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8th of April 2024
Radio-astronomy pioneer Grote Reber during an expedition to Alaska to observe a total solar eclipse in 1950.
Total Solar Eclipses
The only total solar eclipse this year occurs today and is visible from part of North America. To mark this event, we reproduce (with permission) the image used in the "From the Archives" section of last month's NRAO eNews. The photo shows radio-astronomy pioneer Grote Reber, bundled up against the late summer Alaskan weather, during the Naval Research Laboratory's expedition to observe of the solar eclipse of September 12th, 1950 from the island of Attu. The weather was terrible on the day of the eclipse, but fortuntely NRL was making radio observations. In a letter to Otto Struve, Reber wrote, "The Attu eclipse was probably the first total eclipse of the sun which was successfully observed in a pouring rain during a hurricane. Good results were achieved at 3, 10, 67cm wavelength." Results from the NRL observations were published in the Astronomical Journal.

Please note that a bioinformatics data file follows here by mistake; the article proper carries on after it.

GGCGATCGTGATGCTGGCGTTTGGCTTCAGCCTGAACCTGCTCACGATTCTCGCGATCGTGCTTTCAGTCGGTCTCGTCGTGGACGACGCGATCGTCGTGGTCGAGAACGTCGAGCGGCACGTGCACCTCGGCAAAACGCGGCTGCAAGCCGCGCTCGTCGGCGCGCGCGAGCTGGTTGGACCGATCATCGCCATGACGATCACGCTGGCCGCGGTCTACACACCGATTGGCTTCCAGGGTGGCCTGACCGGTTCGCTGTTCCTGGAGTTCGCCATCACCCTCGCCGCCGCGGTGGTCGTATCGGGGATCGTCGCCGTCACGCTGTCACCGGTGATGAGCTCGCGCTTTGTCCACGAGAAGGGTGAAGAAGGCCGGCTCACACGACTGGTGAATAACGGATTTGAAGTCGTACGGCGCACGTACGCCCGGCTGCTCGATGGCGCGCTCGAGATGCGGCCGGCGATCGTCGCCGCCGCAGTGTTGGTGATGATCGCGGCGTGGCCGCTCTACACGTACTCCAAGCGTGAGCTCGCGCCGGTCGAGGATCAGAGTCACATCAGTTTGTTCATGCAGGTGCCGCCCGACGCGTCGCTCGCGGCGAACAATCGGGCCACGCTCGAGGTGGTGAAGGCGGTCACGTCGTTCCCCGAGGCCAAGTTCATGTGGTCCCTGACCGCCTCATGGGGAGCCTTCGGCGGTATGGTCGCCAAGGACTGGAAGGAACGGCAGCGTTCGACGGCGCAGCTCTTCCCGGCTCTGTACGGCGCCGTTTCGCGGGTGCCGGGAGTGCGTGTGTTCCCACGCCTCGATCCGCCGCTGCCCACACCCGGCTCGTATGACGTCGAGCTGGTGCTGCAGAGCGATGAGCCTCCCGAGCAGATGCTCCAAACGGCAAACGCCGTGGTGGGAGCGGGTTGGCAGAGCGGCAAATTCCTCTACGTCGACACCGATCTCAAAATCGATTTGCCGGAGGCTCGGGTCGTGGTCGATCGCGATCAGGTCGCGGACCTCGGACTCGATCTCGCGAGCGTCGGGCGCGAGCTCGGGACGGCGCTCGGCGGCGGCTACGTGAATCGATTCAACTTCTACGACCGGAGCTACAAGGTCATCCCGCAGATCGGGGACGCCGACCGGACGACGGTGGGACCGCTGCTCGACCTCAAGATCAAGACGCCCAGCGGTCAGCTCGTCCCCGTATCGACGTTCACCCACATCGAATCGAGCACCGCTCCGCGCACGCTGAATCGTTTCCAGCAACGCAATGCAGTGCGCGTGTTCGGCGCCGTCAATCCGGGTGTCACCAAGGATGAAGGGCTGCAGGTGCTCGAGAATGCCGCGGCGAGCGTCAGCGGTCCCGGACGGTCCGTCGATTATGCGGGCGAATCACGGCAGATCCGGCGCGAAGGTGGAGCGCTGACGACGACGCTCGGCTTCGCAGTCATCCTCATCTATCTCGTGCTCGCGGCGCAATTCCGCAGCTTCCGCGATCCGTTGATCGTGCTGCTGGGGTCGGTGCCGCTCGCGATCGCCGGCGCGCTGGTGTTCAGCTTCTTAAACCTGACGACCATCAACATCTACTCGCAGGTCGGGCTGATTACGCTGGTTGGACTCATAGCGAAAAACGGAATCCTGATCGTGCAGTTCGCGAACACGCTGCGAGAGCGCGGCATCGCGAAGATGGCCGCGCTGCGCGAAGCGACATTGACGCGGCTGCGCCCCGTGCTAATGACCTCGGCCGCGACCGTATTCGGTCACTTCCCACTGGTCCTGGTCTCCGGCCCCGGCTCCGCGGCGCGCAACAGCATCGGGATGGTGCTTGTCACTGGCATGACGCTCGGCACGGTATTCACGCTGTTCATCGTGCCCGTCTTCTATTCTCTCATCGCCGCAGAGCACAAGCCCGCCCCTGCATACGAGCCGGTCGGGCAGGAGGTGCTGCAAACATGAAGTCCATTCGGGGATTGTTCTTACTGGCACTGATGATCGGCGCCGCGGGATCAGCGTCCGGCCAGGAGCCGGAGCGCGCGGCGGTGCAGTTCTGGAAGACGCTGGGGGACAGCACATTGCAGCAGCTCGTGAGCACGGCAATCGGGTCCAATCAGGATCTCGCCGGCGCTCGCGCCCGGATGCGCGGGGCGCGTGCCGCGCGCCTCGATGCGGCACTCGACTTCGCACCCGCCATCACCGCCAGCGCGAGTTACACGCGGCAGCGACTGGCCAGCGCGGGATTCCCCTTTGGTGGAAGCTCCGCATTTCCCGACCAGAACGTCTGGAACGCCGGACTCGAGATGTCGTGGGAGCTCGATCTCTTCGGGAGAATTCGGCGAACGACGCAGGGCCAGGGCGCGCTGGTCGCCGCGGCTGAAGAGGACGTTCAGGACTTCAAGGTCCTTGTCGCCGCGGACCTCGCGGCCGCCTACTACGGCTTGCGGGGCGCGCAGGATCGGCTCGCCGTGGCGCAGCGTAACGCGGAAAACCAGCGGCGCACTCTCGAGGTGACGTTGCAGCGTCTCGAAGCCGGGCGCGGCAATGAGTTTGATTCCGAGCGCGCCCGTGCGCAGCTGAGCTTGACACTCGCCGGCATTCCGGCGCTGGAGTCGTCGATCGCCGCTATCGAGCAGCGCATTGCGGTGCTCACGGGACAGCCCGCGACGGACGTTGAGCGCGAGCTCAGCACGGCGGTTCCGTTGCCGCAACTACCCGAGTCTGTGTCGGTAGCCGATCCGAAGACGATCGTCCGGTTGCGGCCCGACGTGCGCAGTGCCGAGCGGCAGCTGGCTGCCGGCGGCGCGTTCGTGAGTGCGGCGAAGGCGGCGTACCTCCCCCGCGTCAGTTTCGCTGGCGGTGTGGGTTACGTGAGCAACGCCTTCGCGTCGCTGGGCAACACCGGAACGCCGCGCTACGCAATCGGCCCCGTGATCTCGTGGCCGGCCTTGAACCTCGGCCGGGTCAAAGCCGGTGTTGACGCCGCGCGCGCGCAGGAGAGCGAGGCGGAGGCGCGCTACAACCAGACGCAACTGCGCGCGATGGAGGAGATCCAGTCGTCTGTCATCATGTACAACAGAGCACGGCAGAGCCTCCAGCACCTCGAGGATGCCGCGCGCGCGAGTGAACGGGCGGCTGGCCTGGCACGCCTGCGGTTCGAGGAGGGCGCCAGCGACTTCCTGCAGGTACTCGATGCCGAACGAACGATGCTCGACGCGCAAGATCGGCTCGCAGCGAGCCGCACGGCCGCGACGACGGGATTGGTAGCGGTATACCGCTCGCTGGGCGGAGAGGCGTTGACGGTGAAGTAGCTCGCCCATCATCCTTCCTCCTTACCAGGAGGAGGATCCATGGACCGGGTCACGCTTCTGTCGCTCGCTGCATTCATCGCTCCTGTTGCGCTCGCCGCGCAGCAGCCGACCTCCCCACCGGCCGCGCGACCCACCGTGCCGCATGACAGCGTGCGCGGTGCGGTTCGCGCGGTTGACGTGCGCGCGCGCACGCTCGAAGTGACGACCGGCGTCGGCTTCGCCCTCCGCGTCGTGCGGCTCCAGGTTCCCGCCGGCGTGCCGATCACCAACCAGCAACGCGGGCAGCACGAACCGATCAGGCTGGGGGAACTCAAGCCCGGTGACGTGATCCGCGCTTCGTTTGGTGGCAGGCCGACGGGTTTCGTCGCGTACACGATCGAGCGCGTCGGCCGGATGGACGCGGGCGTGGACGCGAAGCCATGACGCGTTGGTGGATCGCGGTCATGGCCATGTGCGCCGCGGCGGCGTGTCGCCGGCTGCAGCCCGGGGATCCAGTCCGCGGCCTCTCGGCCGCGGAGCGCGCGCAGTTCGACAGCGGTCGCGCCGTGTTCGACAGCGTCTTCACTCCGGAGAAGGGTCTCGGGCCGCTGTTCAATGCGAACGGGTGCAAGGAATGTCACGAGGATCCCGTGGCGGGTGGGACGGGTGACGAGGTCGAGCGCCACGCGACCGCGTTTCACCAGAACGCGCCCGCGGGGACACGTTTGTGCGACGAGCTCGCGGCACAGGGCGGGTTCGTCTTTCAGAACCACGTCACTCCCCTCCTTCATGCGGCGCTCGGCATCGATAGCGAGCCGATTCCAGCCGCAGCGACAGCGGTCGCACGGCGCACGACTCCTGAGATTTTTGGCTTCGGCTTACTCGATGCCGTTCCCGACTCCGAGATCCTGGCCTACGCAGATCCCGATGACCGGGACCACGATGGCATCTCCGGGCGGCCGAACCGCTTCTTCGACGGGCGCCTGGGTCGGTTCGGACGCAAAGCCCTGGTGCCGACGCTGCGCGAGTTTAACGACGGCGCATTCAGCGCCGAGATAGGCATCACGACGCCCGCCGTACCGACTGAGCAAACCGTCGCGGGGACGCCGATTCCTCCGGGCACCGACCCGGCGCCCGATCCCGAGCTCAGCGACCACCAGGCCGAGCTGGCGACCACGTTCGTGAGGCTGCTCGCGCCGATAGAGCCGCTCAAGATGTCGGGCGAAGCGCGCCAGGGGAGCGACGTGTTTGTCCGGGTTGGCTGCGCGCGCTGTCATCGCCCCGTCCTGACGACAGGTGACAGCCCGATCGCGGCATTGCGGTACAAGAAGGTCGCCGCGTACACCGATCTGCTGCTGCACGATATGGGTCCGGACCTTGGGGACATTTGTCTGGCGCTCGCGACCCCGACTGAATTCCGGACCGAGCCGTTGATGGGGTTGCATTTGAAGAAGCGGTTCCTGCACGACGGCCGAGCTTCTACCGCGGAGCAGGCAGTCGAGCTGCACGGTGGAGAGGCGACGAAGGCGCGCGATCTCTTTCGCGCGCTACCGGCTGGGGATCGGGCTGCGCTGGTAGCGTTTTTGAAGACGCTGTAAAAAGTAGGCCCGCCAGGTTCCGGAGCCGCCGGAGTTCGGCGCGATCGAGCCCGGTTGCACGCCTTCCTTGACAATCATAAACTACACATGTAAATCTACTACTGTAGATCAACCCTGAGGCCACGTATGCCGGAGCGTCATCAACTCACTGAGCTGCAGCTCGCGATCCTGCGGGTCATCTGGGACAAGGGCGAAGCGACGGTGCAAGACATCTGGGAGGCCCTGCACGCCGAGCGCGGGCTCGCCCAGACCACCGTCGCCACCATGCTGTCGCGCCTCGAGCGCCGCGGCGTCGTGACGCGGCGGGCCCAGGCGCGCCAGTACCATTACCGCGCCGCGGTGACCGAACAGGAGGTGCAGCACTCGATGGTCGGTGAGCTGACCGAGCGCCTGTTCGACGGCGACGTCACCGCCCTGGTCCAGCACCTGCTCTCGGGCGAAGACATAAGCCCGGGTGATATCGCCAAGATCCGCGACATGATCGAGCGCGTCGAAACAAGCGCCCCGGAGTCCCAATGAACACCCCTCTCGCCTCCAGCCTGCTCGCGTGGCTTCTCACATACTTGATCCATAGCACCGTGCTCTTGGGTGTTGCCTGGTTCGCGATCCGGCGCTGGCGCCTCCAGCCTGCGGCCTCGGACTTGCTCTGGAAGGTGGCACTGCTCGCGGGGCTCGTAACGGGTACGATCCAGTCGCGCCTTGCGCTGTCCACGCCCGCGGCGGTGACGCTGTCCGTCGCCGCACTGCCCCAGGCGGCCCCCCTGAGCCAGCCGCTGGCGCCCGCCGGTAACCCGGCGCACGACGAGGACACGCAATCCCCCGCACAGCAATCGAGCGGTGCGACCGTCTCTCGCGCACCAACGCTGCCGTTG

Attu Island (53N, 173E), part of the Aleutian Islands chain, is the westernmost point of the US state of Alaska. Despite its eastern longitude, the International Date Line passes to the west of Attu Island. Reber later moved to Tasmania and continued his research in low-frequency radio astronomy. (Image credit: NRAO/AUI/NSF. Thanks also to Ellen Bouton and Brian Kent)

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